When you get to one-half your air or to your predetermined No Dec Limit, come up out of the canyon. The top lies in about 75' of water. If you've rounded the corner towards Sumner Canyon, then cross back southeast to the rim of the canyon near where you entered. If you feel brave, blue water swim over the top of the canyon at about 75' deep (the other side is quite close). If not, then return to the cable and cross to the south side there. Either way, take a compass heading of 170 degrees and start kicking. Go as far south as you can, trying to make it at least back past the notched rock.
When you surface, take some time to watch the waves breaking, to see where they're lowest and to watch for submerged rocks. The closer you get to the pier, the larger the breakers get.
Walk back to the showers and to your cars, and see how much time you've got left on your parking meters!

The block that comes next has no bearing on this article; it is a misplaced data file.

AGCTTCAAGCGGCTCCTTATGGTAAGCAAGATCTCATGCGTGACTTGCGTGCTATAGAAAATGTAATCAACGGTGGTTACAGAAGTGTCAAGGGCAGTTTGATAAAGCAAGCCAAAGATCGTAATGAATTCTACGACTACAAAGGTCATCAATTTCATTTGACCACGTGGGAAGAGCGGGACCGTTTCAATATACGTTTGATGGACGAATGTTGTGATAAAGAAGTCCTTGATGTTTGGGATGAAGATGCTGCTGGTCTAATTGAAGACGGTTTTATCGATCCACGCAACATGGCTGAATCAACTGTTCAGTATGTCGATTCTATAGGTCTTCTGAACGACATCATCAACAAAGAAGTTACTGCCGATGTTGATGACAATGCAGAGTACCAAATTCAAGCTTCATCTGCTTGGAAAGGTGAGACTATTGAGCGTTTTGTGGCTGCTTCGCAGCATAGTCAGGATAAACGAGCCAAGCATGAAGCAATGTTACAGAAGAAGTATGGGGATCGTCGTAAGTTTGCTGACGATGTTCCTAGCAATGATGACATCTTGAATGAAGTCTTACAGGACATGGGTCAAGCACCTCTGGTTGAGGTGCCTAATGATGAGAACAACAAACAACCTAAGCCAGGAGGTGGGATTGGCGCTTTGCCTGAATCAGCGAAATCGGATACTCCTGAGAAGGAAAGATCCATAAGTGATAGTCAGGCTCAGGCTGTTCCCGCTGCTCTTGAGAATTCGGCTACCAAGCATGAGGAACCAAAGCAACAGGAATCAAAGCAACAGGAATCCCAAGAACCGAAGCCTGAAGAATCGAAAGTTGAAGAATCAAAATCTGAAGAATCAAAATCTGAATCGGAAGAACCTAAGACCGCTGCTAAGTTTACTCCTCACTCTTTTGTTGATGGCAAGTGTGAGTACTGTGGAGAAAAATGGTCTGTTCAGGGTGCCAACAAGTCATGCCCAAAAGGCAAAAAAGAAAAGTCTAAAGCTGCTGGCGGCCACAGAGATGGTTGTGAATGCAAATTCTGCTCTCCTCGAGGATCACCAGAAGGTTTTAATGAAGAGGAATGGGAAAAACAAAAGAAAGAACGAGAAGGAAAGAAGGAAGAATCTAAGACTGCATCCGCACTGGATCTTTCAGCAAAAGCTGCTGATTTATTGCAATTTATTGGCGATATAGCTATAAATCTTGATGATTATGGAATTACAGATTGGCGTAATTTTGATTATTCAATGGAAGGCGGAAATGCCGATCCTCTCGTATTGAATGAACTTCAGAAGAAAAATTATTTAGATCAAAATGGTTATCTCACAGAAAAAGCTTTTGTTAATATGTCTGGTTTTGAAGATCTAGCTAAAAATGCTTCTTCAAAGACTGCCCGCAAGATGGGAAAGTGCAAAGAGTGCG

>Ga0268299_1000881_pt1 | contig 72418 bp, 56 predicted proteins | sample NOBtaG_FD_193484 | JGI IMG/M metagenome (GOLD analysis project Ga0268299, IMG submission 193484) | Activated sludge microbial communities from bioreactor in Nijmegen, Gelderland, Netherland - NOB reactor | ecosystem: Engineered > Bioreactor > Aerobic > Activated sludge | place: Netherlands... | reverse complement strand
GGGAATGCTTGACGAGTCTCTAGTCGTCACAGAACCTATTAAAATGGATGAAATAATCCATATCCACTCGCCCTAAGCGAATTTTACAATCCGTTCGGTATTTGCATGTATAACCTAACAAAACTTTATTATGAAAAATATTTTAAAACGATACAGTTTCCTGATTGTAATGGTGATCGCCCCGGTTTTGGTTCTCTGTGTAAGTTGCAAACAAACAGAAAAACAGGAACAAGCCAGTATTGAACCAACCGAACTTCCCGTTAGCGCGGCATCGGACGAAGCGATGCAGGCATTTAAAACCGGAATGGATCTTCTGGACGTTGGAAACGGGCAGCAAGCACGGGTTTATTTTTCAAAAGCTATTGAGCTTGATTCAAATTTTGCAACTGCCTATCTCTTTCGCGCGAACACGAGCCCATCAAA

Park as you would for Scripps Canyon, but go for a much shorter walk. This is a shallow dive, 20–25' maximum, near a lot of very hard pilings, so don't dive here if there is good surf! If it's a good surf day, enjoy watching all of the surfers gathered at the nice breaks near the pier, and then go dive somewhere else. If it's a good diving day, then go for it. Descend anywhere you want to along the pier, and enjoy exploring around the pilings. They are completely encrusted with life. You will see sea stars in pastel colors you've never dreamed of. Look for small life hidden amongst all the barnacles. Watch for rays on the bottom. But most of all, DON'T TOUCH ANY OF THE EQUIPMENT / INSTRUMENTS THAT YOU SEE DOWN THERE. Remember that this is the Scripps Institute of Oceanography and that we LIKE the ocean and the people at SIO and we don't want to hurt their equipment. Thank you!